I’d use mtnormalise to normalise the images before running tckgen. In neonates, the FOD amplitudes can become very small for instance in the periventricular crossroads and, depending on the settings you use for tractography, tracking might stop due to too small FOD amplitudes (-cutoff). For some older 2 shell data, we found that a two tissue decomposition required lowering the default value in order to track through that region.

Cheers,
Max

Hi @maxpietsch,

Thanks for the explanation, very helpful.

I run all the preprocessing separately basically to avoid this kind of issues about the bias field, and also because for dwipreproc, for each shell I used the first B0 as the first image for correction, concatenated with the reverse phase encoding direction in-rpe_pair -se_epi

After using the dhollander algorithm for response function, I obtained:
WM response (b=0,750,2500)
57448.81501264527 0 0 0 0 0
27413.14081638135 -9201.178780653903 1462.479810732295 -181.6236984108175 -6.663587375706664 10.7379770589272
8270.737517574487 -5718.126146376569 2679.804859460965 -794.3296892045378 174.1362550047903 -49.87019714212248

CSF response (b=0,750,2500)

79468.75145167559
3980.660825891341
1233.513501372268

pic

Both of them look fine, here the selected voxels:

I’m not using the GM response function. The WM single fibre voxels and the CSF voxels look fine for me.

The final FOD image:

Seems also fine. However I did not observe any difference before and after applying mtnormalise. Maybe it has sense if I rely on a good tissue segmentation for the tractography, to remove at all the values for the -cutoff and use 0.

Regards,

Manuel

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Hi all,

As @maxpietsch said before

I found this problem, and correcting for the bias field separately, leads to a high intensity difference in the B0s of both shells, do you suggest correct for the bias estimated from both shells together? thanks in advance.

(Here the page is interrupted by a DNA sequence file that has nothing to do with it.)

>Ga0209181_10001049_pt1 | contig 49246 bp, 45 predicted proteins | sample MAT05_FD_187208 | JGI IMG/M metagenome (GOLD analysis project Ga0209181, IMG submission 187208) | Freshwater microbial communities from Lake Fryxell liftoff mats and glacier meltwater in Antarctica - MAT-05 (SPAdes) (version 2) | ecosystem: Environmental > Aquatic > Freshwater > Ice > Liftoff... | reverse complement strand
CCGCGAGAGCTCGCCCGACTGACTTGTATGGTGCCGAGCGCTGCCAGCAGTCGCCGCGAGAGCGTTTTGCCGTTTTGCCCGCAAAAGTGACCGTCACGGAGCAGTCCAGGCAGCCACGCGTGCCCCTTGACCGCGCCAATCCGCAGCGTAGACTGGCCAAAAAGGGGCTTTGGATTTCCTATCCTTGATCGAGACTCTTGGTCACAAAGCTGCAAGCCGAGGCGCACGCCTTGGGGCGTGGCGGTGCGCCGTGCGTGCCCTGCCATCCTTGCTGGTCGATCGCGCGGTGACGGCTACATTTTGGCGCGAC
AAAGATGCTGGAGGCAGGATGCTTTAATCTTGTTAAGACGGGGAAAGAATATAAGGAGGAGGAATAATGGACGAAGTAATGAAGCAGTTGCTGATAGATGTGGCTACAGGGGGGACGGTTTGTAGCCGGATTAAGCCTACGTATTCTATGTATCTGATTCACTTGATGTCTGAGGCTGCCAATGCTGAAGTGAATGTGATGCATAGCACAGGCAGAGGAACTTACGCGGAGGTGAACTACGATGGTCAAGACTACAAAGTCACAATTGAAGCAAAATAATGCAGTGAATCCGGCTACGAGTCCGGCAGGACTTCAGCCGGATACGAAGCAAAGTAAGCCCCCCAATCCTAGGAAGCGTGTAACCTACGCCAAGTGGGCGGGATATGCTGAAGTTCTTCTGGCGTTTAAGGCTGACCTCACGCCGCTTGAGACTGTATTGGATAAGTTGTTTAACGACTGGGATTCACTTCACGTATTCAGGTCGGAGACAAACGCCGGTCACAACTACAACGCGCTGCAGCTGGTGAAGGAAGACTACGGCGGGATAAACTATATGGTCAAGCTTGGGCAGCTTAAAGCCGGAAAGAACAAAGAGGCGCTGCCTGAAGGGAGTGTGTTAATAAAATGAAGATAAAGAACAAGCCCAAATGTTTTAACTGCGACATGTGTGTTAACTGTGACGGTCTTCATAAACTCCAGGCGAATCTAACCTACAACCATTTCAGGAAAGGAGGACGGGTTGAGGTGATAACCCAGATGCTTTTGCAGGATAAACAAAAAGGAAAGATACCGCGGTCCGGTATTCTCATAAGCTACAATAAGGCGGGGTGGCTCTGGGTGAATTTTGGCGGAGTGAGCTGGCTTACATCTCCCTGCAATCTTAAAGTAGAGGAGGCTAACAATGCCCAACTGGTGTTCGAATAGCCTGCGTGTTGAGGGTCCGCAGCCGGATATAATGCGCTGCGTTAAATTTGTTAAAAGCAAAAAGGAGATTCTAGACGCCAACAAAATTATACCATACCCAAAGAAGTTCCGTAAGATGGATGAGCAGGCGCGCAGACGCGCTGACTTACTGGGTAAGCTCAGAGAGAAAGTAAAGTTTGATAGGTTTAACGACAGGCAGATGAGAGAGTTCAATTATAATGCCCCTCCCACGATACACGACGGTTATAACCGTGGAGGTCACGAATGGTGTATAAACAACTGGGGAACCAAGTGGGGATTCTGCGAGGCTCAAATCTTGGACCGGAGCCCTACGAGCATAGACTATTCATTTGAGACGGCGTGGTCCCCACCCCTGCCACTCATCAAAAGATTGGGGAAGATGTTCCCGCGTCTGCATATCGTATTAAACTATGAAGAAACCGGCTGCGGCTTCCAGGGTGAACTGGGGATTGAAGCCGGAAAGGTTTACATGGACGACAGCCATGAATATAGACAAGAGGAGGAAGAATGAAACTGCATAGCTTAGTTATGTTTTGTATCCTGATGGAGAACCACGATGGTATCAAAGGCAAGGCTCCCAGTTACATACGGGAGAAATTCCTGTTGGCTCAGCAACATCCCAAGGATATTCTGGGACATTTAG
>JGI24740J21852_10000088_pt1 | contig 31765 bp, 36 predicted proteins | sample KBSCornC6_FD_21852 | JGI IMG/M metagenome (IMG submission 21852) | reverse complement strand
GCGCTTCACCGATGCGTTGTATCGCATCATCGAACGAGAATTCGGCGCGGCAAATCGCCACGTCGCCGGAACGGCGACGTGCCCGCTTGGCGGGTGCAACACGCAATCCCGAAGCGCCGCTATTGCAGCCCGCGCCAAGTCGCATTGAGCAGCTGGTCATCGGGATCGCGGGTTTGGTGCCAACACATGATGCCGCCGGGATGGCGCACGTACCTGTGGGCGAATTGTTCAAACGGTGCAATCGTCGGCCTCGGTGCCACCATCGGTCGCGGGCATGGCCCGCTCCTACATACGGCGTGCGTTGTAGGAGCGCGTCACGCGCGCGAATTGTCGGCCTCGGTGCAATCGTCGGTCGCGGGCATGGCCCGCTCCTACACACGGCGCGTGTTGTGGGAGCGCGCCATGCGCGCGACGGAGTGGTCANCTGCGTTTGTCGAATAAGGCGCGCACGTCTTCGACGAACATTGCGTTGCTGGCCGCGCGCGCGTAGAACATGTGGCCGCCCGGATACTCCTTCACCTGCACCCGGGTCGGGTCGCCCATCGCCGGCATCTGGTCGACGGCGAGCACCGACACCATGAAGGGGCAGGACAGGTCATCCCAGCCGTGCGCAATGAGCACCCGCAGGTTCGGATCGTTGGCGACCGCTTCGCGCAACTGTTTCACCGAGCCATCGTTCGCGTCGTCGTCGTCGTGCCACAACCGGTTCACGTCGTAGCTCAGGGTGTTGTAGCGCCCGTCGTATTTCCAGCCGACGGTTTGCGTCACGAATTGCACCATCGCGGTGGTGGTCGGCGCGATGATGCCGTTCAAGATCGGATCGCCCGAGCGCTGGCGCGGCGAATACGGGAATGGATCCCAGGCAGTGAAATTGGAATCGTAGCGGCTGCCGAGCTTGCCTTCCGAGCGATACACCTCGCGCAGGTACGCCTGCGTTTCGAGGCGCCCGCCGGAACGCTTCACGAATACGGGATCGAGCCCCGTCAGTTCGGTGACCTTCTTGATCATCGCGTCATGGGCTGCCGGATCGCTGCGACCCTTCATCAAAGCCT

Regards,

Manuel

Hi Manuel,
I am also processing some multi-shell neonatal data, and your results looks good.I want to know which command that you use to rotate your bvec file, and the pipeline that you create to get the fod file of neonatal data. thank you so much!
Cheers,
liang

Hi @liang,

My framework has changed quite a bit, I was using fdt_rotate_bvecs from FSL. Now, I don’t use any special command to rotate the bvecs, eddy does it everything internally.

I have three acquisitions in the same session, one shell of bvalue 750, one of 2500 and one with 3 reverse encoded B0. Briefly speaking what I do is:

-Inspect the data, and if the first B0 of the 750 shell is affected by any artifact, change it by the next B0 that is not affected by any artifact. This is very important for this data, because the movement is very big with the babies, and if you feed corrupted images to topup and eddy, they will probably crash

  • Concatenate the 750 shell and the 2500 shell (also the bvecs and bvals).

  • Concatenate the first B0 of the 750 shell with the first good B0 of the reverse encoded acquisition.

  • Denoise the concatenated data (dwidenoise).

  • Run topup to estimate the field.

  • Run applytopup to the denoised data.

  • Create the mask of the average of the B0 of the corrected data (bet).

  • Run eddy to the denoised data (with --repol and --mporder flags). This command will correct all the bvecs

  • Finally, run dwibiascorrect to correct for bias field inhomogeneities.